JOURNAL ARTICLE

Chronic exposure to cocaine is associated with persistent behavioral disturbances. A cross-sectional dimensional study in outpatients with multiple substance use disorders

Florence Vorspan, Pauline de Witt, El-Hadi Zerdazi, Emily Karsinti, Kamilia Ksouda, Romain Icick, Frank Bellivier, Nicolas Marie, Georges Brousse, Vanessa Bloch
Psychopharmacology 2020 August 3
32748030

RATIONALE: Behavioral disturbances (BD) are prevalent in patients with substance use disorders (SUD).

OBJECTIVES: To test the hypothesis that chronic exposure to cocaine could favor the acquisition of BD that were not present in childhood.

METHODS: We used child and adult ADHD self-report screening scales (WURS-25 and ASRS-6, respectively, with their usual threshold) as assessment tools for significant BD. In a cross-sectional assessment of 382 patients with multiple SUD, we investigated BD and then "de novo" BD (i.e., by restricting the sample to patients below the threshold for childhood BD) (N = 214). We also tested for a gradient effect between patients' lifetime DSM IV cocaine and opioid dependence status and the prevalence of BD.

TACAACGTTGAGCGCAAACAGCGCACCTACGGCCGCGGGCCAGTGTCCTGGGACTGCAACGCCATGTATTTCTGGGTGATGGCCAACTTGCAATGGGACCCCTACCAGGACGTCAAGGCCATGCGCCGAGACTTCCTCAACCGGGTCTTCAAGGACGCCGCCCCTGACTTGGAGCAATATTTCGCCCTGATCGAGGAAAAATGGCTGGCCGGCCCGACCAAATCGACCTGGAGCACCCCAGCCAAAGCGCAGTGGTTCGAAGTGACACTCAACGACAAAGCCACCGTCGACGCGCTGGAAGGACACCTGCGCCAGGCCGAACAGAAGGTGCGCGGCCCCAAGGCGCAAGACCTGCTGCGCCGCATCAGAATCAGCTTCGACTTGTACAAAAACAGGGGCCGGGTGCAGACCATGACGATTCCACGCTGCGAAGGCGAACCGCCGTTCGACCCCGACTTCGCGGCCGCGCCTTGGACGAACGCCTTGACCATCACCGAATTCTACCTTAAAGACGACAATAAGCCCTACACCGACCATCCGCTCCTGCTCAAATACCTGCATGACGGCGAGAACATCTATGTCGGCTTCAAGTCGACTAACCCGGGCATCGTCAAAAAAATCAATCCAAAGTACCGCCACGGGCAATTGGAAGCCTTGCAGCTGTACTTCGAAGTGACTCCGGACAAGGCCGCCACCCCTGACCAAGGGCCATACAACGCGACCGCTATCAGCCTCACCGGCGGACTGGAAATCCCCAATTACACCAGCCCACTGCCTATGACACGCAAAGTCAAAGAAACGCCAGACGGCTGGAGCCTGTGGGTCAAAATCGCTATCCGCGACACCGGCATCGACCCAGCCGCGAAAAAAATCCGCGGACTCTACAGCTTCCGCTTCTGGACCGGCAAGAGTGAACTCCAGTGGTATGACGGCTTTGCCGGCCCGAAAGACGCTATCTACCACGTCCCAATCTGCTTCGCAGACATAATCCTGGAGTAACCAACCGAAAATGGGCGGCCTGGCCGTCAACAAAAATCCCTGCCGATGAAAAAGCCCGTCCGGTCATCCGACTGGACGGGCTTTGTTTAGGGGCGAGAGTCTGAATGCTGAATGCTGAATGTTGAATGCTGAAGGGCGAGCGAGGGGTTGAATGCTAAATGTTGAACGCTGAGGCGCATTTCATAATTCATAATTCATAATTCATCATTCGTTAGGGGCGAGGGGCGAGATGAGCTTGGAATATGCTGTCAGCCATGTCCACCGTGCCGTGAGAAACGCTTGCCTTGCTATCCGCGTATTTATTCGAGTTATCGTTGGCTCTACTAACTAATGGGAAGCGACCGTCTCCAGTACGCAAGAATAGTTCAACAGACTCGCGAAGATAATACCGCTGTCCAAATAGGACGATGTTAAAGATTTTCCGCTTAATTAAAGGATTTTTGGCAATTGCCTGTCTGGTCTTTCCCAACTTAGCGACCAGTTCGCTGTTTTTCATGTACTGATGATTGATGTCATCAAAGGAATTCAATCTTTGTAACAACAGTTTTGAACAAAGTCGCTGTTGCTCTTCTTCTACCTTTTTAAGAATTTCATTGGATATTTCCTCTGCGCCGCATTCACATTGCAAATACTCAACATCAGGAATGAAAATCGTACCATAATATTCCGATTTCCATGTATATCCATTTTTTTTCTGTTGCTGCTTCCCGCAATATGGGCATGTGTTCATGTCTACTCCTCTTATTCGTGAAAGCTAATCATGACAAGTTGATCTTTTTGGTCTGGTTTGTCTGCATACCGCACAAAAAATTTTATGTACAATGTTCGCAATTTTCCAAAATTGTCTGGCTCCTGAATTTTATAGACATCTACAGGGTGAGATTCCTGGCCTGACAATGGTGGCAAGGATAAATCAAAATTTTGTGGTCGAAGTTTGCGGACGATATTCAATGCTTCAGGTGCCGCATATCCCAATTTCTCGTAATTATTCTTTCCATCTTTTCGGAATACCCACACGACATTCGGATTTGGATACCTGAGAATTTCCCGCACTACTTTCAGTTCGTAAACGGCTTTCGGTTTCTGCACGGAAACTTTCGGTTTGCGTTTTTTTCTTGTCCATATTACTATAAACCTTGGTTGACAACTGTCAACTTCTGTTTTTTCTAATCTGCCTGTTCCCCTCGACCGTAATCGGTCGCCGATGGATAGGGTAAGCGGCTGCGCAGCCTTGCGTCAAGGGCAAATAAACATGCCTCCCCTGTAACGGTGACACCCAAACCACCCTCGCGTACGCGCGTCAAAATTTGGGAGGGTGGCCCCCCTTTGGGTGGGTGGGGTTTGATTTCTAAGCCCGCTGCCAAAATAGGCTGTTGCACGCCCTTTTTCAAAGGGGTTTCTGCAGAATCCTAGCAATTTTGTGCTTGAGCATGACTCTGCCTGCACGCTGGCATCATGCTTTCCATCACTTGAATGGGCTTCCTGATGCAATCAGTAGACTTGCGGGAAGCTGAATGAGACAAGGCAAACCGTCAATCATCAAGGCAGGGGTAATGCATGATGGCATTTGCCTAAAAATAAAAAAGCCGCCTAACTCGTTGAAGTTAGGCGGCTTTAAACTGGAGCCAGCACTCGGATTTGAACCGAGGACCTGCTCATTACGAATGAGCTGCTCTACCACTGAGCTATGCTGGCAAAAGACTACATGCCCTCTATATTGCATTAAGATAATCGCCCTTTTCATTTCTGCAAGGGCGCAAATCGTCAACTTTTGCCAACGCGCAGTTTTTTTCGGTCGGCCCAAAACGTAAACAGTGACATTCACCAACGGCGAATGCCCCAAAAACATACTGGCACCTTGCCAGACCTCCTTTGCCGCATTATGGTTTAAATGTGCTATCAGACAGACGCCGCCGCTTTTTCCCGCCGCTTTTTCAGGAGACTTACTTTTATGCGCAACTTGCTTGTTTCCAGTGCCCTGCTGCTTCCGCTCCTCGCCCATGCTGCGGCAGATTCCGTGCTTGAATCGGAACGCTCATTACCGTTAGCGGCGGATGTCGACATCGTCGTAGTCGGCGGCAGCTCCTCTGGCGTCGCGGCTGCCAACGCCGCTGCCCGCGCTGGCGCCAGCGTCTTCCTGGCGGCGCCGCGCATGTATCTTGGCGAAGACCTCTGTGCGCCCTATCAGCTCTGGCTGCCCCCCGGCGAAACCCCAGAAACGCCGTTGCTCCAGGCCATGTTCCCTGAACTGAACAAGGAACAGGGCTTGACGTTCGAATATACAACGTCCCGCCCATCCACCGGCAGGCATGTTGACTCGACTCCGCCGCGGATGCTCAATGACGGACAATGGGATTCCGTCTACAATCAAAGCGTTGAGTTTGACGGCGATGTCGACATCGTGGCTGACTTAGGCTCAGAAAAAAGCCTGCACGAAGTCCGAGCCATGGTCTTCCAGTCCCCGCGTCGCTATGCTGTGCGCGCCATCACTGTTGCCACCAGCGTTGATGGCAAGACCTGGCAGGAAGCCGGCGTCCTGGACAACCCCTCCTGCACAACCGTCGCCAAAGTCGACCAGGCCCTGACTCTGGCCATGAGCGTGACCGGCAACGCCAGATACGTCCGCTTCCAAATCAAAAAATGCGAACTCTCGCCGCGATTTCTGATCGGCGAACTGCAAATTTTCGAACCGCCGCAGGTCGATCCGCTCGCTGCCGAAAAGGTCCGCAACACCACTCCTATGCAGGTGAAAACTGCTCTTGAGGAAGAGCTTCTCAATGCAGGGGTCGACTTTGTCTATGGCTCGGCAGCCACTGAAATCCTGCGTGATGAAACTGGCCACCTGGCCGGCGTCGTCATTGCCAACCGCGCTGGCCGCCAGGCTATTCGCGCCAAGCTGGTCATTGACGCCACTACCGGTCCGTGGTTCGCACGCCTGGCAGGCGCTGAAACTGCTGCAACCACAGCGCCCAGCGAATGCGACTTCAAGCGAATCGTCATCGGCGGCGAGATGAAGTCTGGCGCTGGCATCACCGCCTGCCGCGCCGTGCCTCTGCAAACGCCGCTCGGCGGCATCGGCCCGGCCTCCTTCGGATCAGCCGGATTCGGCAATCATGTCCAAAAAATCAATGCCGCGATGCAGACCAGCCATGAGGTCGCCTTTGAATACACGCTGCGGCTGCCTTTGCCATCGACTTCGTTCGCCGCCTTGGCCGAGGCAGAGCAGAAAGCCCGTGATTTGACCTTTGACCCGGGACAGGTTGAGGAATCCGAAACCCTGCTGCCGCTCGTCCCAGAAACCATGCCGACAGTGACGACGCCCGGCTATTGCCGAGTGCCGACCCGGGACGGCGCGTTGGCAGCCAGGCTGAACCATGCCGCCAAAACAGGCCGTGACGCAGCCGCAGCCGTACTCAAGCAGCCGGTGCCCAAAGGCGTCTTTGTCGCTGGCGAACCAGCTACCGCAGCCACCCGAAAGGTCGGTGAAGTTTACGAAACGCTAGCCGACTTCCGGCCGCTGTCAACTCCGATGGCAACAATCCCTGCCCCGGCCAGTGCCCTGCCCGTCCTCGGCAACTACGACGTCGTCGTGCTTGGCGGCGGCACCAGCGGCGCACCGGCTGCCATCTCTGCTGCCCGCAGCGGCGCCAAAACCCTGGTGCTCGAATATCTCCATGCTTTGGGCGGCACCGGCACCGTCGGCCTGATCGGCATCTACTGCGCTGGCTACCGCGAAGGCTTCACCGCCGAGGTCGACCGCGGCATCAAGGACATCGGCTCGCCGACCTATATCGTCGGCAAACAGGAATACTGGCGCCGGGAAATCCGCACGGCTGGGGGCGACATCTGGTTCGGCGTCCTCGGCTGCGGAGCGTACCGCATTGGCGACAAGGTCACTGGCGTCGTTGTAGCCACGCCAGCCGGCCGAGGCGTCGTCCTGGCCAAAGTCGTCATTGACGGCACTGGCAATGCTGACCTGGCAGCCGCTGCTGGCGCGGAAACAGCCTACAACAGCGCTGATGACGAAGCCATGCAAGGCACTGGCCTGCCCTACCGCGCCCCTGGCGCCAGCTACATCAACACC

RESULTS: BD were found in 188/382 (42.9%) subjects and in 74/214 (34.6%) subjects. Three clinical factors were associated with BD in the whole sample: the number of cocaine dependence criteria (OR = 1.36 [1.14-1.64], p = 0.001), the number of opioid dependence criteria (OR = 0.69 [0.52-0.91], p = 0.010), and a personal history of using cocaine through rapid routes of administration (OR = 0.41 [0.19-0.88], p = 0.022). The same three factors were associated with "de novo" BD in the restricted sample: OR = 1.35 ([1.11-1.63], p = 0.002), OR = 0.83 ([0.70-0.99], p = 0.046), and OR 0.37 ([0.16-0.86], p = 0.022), respectively. There were significant gradients for BD according to the cocaine exposure categories in the whole (Mantel-Haenszel, p < 0.001) and in the restricted sample (Mantel-Haenszel, p = 0.002).

CONCLUSIONS: Cocaine exposure was positively associated with behavioral disturbances in a dose-dependent manner in this clinical sample, whilst opioid exposure showed a negative association.

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